A Hitler Holiday: Is the Nazi Sightseeing Tour Taking Things Too Far?

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Busts of dictator Adolf Hitler are pictured at the media preview of the exhibition "Hilter und die Deutsche Volksgemeinschaft und Verbrechen" (Hitler and the German Nation and Crime) at the Deutsche Historisches Museum (German Historical Museum) in Berlin October 13, 2010.

REUTERS/Fabrizio Bensch

Two British historians are leading an eight-day luxury tour of Nazi and Third Reich sites in Germany.

For $3,200, participants will visit key Hitler-related sites including the lakeside villa where the plans for the Holocaust were laid out, Hitler’s vacation home in Berchtesgaden, Sachsenhausen concentration camp and the bunker where Hitler committed suicide.

(More on TIME.com: Read about the restoration of Holocaust violins.)

The tour, “The Face of Evil: The Rise and Fall of the Third Reich” is intended only for serious students of the Nazi leaders, say the tour’s leaders, Nigel Jones and Roger Moorhouse. Both have published books on Nazi Germany, and the two say they will question each participant before the tour to evaluate motivations for joining the group.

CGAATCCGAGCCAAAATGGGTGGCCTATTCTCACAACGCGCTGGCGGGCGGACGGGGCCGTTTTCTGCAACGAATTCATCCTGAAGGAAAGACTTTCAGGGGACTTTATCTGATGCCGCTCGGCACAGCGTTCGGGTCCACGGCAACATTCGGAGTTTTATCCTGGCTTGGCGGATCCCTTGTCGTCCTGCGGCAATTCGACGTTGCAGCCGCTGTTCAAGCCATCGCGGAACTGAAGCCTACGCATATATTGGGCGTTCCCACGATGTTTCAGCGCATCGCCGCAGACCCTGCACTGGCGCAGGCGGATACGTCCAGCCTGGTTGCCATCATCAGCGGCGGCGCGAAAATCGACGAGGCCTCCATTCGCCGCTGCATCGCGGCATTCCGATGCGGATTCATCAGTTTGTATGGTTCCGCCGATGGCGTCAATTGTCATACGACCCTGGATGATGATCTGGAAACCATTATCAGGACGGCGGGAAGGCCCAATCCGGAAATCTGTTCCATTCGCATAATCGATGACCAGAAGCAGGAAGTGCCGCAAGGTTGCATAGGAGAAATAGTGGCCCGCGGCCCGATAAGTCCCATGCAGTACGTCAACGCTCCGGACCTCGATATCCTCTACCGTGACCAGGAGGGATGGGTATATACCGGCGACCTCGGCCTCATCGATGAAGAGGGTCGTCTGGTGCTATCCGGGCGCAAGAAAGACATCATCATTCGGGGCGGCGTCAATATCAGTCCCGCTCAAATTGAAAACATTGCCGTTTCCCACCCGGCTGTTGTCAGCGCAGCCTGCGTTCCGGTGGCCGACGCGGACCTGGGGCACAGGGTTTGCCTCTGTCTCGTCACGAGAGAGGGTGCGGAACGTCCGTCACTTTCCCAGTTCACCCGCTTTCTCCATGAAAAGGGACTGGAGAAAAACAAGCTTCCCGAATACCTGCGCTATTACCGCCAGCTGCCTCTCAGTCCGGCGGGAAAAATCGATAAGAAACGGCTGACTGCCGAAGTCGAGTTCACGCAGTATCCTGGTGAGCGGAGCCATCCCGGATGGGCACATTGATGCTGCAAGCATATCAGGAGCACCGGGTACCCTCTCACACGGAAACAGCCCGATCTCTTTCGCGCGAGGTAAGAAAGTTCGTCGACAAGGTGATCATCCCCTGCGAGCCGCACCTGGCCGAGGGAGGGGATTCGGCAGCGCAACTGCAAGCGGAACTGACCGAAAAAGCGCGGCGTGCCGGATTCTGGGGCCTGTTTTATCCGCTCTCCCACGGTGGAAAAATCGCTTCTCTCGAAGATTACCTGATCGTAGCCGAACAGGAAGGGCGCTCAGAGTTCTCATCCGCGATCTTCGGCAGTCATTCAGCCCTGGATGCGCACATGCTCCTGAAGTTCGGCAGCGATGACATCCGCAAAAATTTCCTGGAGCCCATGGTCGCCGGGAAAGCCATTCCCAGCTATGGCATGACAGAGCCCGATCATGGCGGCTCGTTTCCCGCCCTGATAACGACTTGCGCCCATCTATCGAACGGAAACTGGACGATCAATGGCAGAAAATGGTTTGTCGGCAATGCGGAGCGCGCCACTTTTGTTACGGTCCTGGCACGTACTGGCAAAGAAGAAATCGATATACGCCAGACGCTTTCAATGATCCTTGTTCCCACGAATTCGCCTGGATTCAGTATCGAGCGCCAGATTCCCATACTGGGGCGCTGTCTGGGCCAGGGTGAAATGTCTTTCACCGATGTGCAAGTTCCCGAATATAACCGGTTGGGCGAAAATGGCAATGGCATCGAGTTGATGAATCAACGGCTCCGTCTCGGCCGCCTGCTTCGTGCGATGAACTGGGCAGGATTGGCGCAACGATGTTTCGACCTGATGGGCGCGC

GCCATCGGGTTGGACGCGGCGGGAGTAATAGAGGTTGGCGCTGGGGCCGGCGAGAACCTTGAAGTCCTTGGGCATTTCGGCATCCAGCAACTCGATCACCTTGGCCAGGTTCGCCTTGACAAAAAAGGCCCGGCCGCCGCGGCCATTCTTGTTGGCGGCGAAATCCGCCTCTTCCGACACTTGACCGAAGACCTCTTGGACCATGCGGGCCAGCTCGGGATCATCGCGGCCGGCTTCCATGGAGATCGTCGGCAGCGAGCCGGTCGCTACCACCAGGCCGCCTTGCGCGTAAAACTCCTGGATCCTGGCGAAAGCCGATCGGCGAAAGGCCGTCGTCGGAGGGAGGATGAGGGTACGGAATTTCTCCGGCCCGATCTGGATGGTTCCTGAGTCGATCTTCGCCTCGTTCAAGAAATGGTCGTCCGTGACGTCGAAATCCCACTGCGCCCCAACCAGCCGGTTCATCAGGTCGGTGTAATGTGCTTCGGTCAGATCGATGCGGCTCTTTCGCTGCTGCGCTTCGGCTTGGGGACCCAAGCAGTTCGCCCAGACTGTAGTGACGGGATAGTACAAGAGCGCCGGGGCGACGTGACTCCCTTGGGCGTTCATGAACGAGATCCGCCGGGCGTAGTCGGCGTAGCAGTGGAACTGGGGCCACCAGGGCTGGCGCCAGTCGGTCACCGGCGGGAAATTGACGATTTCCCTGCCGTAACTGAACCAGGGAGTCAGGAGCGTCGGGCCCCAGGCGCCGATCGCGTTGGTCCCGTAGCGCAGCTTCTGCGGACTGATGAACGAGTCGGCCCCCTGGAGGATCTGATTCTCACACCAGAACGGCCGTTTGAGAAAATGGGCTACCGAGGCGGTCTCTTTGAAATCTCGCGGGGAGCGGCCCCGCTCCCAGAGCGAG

British historian and critic of the planned tour David Cesarani told the Sydney Daily Telegraph that he was troubled by the tour’s focus on Hitler. “If you focus on the sites most pertinent to Hitler, you are concentrating on the cult of that personality.”

(More on TIME.com: Read about how Google Archive is digitizing Holocaust documents.)

Evidence of a rise in Hitler scholarship can be found in Germany’s first museum exhibition on Hitler, which opened in October and has recently been extended, due to popular demand.

Ukrainian officials also recently announced plans to convert the Nazi’s eastern headquarters, where 6,000 Soviet soldiers died, into a tourist attraction, set to open on May 9 on Victory Day Over Fascism. (via USA Today)

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